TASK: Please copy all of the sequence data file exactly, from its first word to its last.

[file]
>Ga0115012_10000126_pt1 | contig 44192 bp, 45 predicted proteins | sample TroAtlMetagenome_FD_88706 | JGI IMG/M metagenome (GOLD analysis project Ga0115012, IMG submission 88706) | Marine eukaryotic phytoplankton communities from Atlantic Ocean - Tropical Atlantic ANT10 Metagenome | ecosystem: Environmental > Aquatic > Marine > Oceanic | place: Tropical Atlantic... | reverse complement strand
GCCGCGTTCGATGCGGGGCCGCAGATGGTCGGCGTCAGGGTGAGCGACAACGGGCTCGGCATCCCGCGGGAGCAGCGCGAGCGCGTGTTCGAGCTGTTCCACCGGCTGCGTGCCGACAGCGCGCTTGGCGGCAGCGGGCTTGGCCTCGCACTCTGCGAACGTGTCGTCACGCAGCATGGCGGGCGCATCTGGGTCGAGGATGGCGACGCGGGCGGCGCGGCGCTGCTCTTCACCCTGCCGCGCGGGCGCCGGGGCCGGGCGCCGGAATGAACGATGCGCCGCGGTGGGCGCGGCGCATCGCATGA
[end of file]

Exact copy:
>Ga0115012_10000126_pt1 | contig 44192 bp, 45 predicted proteins | sample TroAtlMetagenome_FD_88706 | JGI IMG/M metagenome (GOLD analysis project Ga0115012, IMG submission 88706) | Marine eukaryotic phytoplankton communities from Atlantic Ocean - Tropical Atlantic ANT10 Metagenome | ecosystem: Environmental > Aquatic > Marine > Oceanic | place: Tropical Atlantic... | reverse complement strand
GCCGCGTTCGATGCGGGGCCGCAGATGGTCGGCGTCAGGGTGAGCGACAACGGGCTCGGCATCCCGCGGGAGCAGCGCGAGCGCGTGTTCGAGCTGTTCCACCGGCTGCGTGCCGACAGCGCGCTTGGCGGCAGCGGGCTTGGCCTCGCACTCTGCGAACGTGTCGTCACGCAGCATGGCGGGCGCATCTGGGTCGAGGATGGCGACGCGGGCGGCGCGGCGCTGCTCTTCACCCTGCCGCGCGGGCGCCGGGGCCGGGCGCCGGAATGAACGATGCGCCGCGGTGGGCGCGGCGCATCGCATGA